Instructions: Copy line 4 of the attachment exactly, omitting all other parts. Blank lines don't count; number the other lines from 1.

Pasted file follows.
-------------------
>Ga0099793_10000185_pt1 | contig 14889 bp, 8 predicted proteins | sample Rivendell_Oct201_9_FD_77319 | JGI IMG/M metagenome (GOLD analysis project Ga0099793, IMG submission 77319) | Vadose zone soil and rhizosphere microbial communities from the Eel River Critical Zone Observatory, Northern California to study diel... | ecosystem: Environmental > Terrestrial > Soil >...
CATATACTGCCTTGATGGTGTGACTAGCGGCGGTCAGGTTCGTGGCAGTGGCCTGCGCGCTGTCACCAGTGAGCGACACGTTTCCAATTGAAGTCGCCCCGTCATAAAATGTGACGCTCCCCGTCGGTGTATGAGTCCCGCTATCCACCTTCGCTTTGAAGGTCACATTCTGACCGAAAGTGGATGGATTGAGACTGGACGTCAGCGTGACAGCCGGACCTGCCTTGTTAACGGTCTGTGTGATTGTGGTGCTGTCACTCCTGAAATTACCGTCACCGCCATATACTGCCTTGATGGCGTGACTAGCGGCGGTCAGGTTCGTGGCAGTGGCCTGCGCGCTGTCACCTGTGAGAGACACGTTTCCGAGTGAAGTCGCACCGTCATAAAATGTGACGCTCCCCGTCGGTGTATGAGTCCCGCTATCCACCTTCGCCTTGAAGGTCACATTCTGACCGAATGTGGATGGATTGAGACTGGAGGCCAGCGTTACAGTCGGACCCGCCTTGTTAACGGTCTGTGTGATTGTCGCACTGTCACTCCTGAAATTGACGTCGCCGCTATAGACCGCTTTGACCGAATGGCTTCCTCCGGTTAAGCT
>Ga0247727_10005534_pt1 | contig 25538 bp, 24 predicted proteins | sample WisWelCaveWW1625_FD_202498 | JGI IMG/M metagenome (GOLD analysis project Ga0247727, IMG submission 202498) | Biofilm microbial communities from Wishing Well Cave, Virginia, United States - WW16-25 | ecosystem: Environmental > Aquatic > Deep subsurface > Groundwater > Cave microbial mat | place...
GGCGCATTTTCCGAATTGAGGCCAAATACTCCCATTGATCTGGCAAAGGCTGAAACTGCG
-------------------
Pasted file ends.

GGCGCATTTTCCGAATTGAGGCCAAATACTCCCATTGATCTGGCAAAGGCTGAAACTGCG